Snowy Flat Creek

Snow-covered willows and shrubs encase Flat Creek on Monday morning south of the Snow King Avenue bridge.

Going into the weekend, the Jackson Hole valley floor had been melting out for weeks, and sunny days with above-average temperatures had zapped a once 17-inch-deep March snowpack down to just 6 inches.

A two-day snowstorm that set a few records along the way brought the snow depth in town right back to 17 inches.

“The average snowfall in the month of March in town is only 11 inches, and we got more than that in one day,” Jackson Hole meteorologist Jim Woodmencey said.

Volunteers monitoring the National Weather Service’s Jackson Climate Station located on the National Elk Refuge logged 12 inches of new snow that fell Saturday and another 7 inches Sunday. The snowpack had compressed by Monday, which explains why the total snow depth was measuring 17 inches.

It was an exceptionally wet snowstorm, too, with just over 2 inches of water coming down in town. For perspective, the average in-town precipitation during the entire month of March is just 1.23 inches. The Jackson Climate Station received nearly all of that amount — 1.15 inches of water — during the 24-hour period between Saturday and Sunday mornings.

Woodmencey wrote on his blog that the one-day blast of precipitation is the second most ever recorded in town during the month of March in 24 hours, behind only March 3, 1995, when 1.80 inches of water fell into the station’s gauge.

The behemoth storm system, which coincided with the coronavirus-driven closure of Teton County’s three ski areas, stretched from the Pacific Ocean all the way to the Continental Divide. Resorts in the Lake Tahoe area got over 30 inches of snow — as did Jackson Hole Mountain Resort’s Rendezvous Bowl.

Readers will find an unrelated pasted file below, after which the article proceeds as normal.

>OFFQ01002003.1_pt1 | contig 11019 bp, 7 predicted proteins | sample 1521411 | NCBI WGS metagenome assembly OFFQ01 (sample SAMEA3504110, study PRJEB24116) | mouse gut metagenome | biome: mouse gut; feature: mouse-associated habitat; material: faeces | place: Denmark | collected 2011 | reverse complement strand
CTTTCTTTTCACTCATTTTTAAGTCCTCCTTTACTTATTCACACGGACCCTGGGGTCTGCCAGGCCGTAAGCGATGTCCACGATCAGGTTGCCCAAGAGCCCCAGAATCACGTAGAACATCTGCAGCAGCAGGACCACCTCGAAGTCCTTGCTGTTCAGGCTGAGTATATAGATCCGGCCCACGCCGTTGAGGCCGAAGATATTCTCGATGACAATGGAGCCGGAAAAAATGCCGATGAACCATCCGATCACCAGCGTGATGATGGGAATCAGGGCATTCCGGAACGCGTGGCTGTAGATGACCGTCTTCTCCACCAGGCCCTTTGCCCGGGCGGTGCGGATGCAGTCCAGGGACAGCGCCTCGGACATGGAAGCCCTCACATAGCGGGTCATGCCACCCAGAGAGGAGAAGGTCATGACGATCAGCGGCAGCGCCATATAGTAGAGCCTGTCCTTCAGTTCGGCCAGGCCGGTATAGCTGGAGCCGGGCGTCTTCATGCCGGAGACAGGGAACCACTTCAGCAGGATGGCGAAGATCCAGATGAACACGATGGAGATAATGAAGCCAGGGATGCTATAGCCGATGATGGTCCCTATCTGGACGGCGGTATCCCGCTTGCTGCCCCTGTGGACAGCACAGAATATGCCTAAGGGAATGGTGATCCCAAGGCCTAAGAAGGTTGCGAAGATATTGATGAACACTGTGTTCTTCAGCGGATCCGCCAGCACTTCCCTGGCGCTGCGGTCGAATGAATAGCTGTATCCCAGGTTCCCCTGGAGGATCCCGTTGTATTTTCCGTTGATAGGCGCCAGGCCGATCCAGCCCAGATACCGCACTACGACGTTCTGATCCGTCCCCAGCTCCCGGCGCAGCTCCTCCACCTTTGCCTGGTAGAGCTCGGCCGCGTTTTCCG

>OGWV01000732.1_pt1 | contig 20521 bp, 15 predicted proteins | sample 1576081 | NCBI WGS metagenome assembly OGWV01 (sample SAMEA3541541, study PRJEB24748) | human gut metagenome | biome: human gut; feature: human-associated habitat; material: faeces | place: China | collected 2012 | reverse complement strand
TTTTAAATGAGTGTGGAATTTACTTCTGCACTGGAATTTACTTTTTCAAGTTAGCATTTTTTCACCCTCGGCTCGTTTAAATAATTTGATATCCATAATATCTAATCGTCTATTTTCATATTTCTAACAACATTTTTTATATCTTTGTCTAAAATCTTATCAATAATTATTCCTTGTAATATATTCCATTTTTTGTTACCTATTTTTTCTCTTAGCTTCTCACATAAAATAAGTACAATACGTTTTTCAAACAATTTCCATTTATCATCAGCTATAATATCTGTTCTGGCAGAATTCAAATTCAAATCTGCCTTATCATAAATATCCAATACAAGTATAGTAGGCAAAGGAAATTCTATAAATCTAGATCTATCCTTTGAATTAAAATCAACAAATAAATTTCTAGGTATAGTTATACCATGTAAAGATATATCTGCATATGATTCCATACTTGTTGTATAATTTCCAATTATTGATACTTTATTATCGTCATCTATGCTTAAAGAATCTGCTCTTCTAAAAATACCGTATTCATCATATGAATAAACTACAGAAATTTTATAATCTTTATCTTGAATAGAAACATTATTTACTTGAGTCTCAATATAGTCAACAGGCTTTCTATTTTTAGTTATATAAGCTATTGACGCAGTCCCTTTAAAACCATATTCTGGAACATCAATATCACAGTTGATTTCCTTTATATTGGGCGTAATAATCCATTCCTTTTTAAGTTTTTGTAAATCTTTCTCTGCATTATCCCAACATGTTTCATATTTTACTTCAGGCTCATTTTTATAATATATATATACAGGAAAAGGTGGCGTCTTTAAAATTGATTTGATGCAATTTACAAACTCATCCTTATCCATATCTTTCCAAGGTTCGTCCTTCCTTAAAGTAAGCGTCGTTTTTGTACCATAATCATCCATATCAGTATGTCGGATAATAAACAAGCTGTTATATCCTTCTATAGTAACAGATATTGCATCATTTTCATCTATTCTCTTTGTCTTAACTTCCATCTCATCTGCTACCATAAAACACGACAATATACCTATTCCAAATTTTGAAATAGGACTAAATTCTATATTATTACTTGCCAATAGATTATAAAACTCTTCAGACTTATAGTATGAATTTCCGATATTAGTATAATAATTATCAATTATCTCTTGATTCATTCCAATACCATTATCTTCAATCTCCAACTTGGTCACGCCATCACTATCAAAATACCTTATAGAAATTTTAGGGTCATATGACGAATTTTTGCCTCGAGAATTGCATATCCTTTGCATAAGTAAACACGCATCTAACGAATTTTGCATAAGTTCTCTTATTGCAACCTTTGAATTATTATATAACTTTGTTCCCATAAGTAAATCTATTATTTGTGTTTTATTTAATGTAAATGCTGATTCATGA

“It came down from Alaska to the Pacific Northwest and got stuck there,” Woodmencey said. “It just sat there and spun with a consistent southwesterly flow of moisture from the Pacific to Jackson.”

It was an unusual storm for Jackson Hole in that it was not “orthographically enhanced,” or in other words influenced heavily by the Tetons and Jackson Hole’s other mountain ranges.

“The mountains were a less significant player than usual, because of the amount of moisture that was flowing over us,” Woodmencey said. “We were going to get good precipitation, even if it was flat here.”

At the 9,580-foot Rendezvous Bowl site, 31 inches of snow, containing 2.65 inches of water, fell from Saturday to Monday morning. The 24-hour snowfall total logged Sunday morning also broke the single-day record for March 15.

The sudden flurry of snowfall propped up the spring snowpack in the Tetons, at least judging by the depth of the March snowpack in Rendezvous Bowl. The snow depth Monday morning was measuring just more than 7-1/2-feet deep, which is 130% of the long-term median for that site. Tops ever for that date in history was in 2017, when more than 12 feet was measured there March 16.

“We’re now at a top-10 snow depth for March,” Woodmencey said. “It’s not bad, considering it didn’t snow much the first half of the month.”

Contact Mike Koshmrl at 732-7067 or

Mike has reported on the Greater Yellowstone Ecosystem's wildlife, wildlands and the agencies that manage them since 2012. A native Minnesotan, he arrived in the West to study environmental journalism at the University of Colorado.

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